Perhaps you’ve fallen into a pattern of procrastinating or haven’t asked for help when you’ve needed it. Identifying these behaviors and making a point to change them will help you reach your goals.

Common barriers to success

Common Obstacles

Sometimes there are relatively simple reasons why something isn’t going well—or at least as planned. Uncovering these can help you prioritize and put energy into the things that make you feel successful. Here are some questions to consider:
  1. Are you taking care of yourself physically and emotionally?
  2. Are you doing things to make yourself happy, or are you trying to please other people?
  3. Are you trying to do everything at once, rather than breaking projects into smaller parts?
  4. Are you holding yourself to an unrealistic standard, such as your perception of “perfect?”
  5. Are you spreading yourself too thin?
  6. Do you ask for help when you confront challenges?
  7. Are you convinced you’ll “fail,” even before you start?
  8. Have you defined what specific successes will look like, or are you aiming for a vague end point?

If you still feel stuck, talking with someone who has a different perspective can help. Your school’s counseling center is a great resource, and you can also reach out to the academic advising center for homework help, or a friend or trusted mentor for help setting goals.

“Everyone fails, but the measure of an individual is his or her response,” says Dr. Bradley.

Examples of famous people's setbacks

Everyone Struggles

You’re not the only person who’s had a few bumps on the road to success. Here are some well-known people who struggled before they got the outcome they wanted:

Michael Jordan has been hailed as “The greatest basketball player of all time.” But receiving that honor came with its difficulties. As he’s said, “I’ve missed more than 9,000 shots in my career. I’ve lost almost 300 games. Twenty-six times I’ve been trusted to take the game-winning shot and missed. I’ve failed over and over and over again in my life. And that’s why I succeed.”

J.K. Rowling was down on her luck before the Harry Potter book series became a smash hit. She says her long period of hardship gave her the strength to overcome obstacles. “Rock bottom became a solid foundation on which I rebuilt my life,” she said in a TED Talk, called, “The Fringe Benefits of Failure.”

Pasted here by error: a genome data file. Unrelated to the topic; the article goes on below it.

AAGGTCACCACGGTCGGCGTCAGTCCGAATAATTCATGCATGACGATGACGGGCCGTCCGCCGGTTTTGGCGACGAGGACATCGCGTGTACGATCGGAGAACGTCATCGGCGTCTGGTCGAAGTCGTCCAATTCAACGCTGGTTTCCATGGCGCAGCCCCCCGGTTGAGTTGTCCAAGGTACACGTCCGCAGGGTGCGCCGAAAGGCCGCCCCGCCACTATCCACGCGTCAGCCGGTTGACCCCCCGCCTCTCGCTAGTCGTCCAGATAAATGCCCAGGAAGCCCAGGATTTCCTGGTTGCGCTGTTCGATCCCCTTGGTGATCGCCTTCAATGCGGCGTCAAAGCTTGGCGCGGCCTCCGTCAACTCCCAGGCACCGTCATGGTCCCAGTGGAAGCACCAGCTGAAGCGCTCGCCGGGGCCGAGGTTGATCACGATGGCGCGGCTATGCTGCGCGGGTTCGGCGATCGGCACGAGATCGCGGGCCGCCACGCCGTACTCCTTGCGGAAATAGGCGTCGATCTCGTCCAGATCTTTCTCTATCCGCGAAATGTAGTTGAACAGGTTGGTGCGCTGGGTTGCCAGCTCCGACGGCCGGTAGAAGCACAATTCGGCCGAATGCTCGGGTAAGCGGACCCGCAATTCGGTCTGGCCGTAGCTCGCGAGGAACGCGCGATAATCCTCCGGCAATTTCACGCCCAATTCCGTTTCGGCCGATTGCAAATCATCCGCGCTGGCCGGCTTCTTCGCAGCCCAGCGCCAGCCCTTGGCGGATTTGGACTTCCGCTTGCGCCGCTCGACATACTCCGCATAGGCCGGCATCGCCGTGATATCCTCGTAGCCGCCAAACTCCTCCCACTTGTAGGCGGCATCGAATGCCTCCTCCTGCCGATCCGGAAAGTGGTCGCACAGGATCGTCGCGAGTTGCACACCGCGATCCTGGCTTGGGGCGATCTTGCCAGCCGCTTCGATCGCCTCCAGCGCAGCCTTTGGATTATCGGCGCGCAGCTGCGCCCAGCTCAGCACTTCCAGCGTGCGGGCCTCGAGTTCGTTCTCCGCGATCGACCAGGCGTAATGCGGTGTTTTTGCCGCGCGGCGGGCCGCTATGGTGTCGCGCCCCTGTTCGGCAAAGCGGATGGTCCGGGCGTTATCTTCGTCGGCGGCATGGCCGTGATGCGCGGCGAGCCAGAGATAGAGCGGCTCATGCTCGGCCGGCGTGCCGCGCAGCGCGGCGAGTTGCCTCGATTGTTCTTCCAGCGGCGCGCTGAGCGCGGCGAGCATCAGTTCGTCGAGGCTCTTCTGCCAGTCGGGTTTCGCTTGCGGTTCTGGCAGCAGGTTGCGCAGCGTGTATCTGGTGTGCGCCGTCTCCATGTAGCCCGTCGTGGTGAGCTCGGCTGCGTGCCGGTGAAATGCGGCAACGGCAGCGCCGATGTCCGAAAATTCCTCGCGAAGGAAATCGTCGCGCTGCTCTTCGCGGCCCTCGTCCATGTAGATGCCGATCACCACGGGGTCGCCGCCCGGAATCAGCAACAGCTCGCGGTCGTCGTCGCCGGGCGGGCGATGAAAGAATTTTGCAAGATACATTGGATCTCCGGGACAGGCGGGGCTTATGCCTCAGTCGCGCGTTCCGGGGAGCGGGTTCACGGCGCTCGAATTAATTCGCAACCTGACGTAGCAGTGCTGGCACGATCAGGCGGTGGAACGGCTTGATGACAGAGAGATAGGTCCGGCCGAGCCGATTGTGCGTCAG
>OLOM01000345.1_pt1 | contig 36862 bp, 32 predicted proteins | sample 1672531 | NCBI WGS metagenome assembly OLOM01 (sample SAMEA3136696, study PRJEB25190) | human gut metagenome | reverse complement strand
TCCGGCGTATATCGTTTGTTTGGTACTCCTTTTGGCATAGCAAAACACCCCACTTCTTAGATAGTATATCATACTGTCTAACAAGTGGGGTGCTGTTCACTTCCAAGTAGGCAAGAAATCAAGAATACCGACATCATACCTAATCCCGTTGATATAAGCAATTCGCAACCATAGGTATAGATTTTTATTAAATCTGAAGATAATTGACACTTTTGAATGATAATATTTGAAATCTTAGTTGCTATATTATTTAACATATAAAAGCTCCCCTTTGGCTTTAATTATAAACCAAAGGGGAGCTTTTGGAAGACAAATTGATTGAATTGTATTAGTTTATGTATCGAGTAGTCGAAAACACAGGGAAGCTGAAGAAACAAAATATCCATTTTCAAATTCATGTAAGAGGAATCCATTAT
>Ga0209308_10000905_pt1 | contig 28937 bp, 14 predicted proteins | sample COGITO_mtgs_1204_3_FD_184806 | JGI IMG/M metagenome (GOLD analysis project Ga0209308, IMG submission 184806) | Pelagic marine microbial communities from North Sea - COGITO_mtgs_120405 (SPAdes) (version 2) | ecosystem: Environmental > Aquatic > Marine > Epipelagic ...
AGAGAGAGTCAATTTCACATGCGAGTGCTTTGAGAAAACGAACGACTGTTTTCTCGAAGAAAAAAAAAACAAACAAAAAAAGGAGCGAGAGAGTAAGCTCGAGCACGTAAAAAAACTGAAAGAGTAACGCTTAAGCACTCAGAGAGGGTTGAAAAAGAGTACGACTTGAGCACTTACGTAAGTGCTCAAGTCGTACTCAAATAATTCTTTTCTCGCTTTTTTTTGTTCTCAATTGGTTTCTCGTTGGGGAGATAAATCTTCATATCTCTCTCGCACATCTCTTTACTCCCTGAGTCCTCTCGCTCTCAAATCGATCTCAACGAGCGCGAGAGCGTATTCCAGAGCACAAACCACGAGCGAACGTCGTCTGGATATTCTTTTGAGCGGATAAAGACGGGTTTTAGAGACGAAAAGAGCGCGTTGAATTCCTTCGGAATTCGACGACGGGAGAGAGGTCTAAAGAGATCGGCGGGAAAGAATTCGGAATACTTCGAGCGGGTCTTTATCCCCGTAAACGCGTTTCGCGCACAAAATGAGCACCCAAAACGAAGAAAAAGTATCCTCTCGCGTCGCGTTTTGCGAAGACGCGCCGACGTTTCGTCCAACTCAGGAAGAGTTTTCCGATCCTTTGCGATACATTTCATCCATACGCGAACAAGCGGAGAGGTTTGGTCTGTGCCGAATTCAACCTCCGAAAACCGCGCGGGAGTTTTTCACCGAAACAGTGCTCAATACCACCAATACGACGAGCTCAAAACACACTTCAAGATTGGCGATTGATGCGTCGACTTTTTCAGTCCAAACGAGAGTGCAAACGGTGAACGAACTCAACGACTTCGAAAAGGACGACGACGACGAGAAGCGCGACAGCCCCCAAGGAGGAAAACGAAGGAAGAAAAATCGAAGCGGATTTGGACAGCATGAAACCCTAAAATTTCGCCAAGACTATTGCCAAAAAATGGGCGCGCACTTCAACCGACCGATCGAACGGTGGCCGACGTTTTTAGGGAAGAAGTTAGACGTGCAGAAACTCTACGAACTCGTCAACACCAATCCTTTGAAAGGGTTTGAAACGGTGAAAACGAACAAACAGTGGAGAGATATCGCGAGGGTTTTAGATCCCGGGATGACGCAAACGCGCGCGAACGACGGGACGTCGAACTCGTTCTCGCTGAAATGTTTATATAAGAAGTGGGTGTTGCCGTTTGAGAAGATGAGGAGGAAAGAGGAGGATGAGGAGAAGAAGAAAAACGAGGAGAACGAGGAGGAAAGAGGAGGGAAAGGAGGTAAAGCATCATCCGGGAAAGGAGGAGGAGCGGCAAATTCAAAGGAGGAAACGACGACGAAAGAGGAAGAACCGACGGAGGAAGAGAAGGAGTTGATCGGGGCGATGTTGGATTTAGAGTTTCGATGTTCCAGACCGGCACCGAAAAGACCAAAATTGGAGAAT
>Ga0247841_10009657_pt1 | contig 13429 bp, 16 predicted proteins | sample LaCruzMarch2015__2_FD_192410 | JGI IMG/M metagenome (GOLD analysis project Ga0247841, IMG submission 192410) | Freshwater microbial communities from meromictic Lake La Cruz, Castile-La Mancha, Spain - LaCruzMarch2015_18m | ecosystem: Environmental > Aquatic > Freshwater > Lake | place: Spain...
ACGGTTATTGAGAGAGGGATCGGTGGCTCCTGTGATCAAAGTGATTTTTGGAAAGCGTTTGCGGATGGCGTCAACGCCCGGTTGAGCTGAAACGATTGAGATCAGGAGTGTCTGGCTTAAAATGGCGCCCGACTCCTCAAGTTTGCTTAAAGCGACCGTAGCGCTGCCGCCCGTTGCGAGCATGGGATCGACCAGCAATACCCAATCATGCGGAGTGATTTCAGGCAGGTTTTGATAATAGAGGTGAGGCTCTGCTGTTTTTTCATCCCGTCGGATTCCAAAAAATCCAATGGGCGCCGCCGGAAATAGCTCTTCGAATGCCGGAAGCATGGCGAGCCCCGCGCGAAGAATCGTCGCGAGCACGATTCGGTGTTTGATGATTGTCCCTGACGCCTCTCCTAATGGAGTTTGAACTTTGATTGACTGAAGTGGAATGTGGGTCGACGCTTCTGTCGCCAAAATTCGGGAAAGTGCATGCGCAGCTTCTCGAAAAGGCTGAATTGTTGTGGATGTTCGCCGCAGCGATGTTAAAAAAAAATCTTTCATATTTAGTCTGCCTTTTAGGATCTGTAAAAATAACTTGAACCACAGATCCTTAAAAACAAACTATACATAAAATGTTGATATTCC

Acclaimed director Steven Spielberg is proof that it’s never too late to change your life. He was rejected from the University of Southern California School of Cinematic Arts three times, then dropped out of a program at California State University, Long Beach. Thirty-four years later, he received his diploma.

You can stay stuck in a rut, or you can learn and move on, recognizing that all people are imperfect.

“I consider what I’m actually frustrated about and if it’s really worth being upset over,” says Rachel B., a student at Seattle Pacific University in Washington. “I take a few deep breaths and walk away from the situation for a bit, if necessary.”

Don’t let one negative experience hold you back from reaching your full potential. As Tristan encourages, “Have hope.”

Take Action:

  • Reframe setbacks with positive language.
  • Remember that challenges don’t define who you are.
  • Differentiate between healthy goals and unrealistic standards.
  • Be kind to yourself.
  • Identify behaviors that are keeping you from succeeding.
  • Ask for help to support your goals and efforts.

Student suggestions about coping with disappointment

Get Back in the Saddle

Here’s some advice from other students about coping with feelings of disappointment and frustration:

Work It Out
“When I get disappointed or frustrated I use whatever strategy suits my environment,” says Miranda A., a senior at American International College in Springfield, Massachusetts. Depending on where she is, Miranda likes to clean and organize, go for a run, or play basketball. These channel her frustration into positive tasks that make her feel successful.

Jennifer W., a sophomore at Fairmont State University in West Virginia, tells herself, “It will get better. I’m strong and I’ll get past this.” Sometimes literally reminding yourself how powerful you are can help you harness your ability to take control.